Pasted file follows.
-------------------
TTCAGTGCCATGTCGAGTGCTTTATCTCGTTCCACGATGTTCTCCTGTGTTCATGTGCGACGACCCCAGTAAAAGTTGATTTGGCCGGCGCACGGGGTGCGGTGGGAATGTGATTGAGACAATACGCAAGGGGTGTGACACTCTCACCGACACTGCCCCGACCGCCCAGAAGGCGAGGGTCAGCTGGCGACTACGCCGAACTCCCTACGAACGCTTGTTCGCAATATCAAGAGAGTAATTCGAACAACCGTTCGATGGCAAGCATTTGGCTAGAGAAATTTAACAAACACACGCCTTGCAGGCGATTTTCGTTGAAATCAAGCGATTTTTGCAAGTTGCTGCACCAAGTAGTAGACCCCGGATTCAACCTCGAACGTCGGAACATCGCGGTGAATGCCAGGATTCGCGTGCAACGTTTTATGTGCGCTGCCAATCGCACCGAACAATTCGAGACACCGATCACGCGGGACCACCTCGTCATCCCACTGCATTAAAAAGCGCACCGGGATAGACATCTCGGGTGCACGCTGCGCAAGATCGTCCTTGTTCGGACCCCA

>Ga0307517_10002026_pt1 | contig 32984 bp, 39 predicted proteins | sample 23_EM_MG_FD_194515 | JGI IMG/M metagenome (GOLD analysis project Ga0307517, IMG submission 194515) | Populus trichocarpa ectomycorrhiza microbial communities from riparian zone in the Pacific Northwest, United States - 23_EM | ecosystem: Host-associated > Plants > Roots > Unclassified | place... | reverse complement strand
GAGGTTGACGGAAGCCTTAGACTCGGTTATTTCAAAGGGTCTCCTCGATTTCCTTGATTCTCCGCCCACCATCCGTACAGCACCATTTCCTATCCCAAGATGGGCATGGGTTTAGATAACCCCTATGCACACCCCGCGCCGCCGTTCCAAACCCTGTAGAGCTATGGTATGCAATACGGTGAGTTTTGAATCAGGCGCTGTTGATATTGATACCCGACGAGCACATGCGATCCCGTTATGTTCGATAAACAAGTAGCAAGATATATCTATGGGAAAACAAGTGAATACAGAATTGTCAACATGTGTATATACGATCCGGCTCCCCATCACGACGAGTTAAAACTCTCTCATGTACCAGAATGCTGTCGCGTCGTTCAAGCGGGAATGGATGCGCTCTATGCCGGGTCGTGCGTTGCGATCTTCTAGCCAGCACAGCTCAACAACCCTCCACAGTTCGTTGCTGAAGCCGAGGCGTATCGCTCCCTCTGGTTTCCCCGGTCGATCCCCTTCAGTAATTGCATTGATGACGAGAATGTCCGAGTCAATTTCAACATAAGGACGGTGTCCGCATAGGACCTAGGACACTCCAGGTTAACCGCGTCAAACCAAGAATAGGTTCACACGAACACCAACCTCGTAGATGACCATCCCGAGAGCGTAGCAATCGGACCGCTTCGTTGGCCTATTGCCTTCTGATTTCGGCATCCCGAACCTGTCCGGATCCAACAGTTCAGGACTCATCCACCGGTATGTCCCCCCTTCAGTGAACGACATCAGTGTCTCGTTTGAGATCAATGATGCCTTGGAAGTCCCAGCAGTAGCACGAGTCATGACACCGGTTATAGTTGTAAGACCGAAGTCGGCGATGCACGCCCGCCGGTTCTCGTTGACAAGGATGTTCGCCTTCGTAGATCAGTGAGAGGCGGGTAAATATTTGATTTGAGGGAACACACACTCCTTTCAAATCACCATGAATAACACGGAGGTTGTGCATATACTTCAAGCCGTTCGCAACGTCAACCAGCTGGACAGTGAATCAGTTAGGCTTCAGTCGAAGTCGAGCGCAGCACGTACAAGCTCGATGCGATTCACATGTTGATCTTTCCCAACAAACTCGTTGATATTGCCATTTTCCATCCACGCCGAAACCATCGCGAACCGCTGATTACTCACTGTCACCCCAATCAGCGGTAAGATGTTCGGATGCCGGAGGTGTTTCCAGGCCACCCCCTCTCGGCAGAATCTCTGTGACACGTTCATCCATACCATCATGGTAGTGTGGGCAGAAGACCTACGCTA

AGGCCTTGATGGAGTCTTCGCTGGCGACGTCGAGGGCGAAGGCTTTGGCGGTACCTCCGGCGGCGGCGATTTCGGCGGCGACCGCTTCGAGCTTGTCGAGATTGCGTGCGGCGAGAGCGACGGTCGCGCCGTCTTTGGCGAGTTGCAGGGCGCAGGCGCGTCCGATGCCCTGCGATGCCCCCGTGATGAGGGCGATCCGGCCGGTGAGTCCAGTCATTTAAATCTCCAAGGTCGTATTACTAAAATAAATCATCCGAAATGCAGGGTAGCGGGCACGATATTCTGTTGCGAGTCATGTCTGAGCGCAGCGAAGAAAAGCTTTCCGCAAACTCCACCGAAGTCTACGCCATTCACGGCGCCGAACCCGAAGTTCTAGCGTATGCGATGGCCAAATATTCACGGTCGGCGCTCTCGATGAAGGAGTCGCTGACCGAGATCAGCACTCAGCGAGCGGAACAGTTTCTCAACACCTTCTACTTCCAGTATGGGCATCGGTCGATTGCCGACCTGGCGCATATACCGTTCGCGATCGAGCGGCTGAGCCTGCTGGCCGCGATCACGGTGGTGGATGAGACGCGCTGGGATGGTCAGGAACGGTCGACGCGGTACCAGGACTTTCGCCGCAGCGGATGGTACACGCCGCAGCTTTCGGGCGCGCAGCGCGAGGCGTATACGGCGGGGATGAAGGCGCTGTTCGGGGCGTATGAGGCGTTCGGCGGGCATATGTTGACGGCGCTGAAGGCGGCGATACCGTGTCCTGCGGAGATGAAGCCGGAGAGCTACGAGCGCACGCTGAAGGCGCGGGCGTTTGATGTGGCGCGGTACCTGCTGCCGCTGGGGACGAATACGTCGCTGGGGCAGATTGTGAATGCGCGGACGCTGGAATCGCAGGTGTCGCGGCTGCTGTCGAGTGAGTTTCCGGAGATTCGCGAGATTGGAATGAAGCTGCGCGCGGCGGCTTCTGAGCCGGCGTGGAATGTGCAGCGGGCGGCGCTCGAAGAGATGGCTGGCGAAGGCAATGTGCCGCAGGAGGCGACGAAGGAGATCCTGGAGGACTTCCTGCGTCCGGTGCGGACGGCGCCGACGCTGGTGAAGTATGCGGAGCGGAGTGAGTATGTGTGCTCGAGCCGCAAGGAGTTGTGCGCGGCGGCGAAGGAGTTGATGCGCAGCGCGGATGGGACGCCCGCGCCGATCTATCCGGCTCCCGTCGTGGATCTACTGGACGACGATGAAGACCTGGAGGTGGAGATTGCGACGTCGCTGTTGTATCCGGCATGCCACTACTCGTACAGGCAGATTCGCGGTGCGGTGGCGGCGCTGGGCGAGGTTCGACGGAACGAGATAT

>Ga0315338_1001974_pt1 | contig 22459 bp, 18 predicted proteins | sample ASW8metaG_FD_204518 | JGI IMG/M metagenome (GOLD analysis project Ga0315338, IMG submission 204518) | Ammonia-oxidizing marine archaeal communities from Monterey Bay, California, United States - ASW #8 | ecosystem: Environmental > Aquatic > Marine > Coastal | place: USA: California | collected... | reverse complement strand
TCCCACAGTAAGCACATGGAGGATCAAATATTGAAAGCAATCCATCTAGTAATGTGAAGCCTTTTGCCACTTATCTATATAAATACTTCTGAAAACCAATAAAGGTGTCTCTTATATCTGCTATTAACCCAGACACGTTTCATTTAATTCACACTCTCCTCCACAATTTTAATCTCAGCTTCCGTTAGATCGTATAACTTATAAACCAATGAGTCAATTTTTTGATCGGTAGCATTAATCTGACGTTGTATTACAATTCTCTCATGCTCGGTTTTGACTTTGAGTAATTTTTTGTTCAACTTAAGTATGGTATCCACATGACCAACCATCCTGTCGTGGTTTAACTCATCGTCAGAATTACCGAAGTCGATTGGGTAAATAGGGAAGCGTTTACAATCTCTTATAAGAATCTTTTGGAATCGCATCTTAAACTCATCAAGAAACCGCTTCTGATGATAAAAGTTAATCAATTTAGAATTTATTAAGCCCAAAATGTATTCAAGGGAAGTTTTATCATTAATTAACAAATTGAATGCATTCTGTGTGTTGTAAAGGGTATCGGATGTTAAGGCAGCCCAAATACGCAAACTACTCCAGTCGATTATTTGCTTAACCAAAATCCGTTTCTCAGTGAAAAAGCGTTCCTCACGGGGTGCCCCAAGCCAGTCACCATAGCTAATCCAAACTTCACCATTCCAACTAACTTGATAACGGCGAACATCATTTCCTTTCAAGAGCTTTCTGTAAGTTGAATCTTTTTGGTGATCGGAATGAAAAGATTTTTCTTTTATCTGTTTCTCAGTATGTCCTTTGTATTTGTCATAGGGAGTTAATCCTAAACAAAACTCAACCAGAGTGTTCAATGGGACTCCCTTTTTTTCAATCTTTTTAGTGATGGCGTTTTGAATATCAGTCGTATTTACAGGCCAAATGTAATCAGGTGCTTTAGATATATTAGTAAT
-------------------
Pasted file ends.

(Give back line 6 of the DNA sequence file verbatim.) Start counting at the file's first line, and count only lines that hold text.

TCCCACAGTAAGCACATGGAGGATCAAATATTGAAAGCAATCCATCTAGTAATGTGAAGCCTTTTGCCACTTATCTATATAAATACTTCTGAAAACCAATAAAGGTGTCTCTTATATCTGCTATTAACCCAGACACGTTTCATTTAATTCACACTCTCCTCCACAATTTTAATCTCAGCTTCCGTTAGATCGTATAACTTATAAACCAATGAGTCAATTTTTTGATCGGTAGCATTAATCTGACGTTGTATTACAATTCTCTCATGCTCGGTTTTGACTTTGAGTAATTTTTTGTTCAACTTAAGTATGGTATCCACATGACCAACCATCCTGTCGTGGTTTAACTCATCGTCAGAATTACCGAAGTCGATTGGGTAAATAGGGAAGCGTTTACAATCTCTTATAAGAATCTTTTGGAATCGCATCTTAAACTCATCAAGAAACCGCTTCTGATGATAAAAGTTAATCAATTTAGAATTTATTAAGCCCAAAATGTATTCAAGGGAAGTTTTATCATTAATTAACAAATTGAATGCATTCTGTGTGTTGTAAAGGGTATCGGATGTTAAGGCAGCCCAAATACGCAAACTACTCCAGTCGATTATTTGCTTAACCAAAATCCGTTTCTCAGTGAAAAAGCGTTCCTCACGGGGTGCCCCAAGCCAGTCACCATAGCTAATCCAAACTTCACCATTCCAACTAACTTGATAACGGCGAACATCATTTCCTTTCAAGAGCTTTCTGTAAGTTGAATCTTTTTGGTGATCGGAATGAAAAGATTTTTCTTTTATCTGTTTCTCAGTATGTCCTTTGTATTTGTCATAGGGAGTTAATCCTAAACAAAACTCAACCAGAGTGTTCAATGGGACTCCCTTTTTTTCAATCTTTTTAGTGATGGCGTTTTGAATATCAGTCGTATTTACAGGCCAAATGTAATCAGGTGCTTTAGATATATTAGTAAT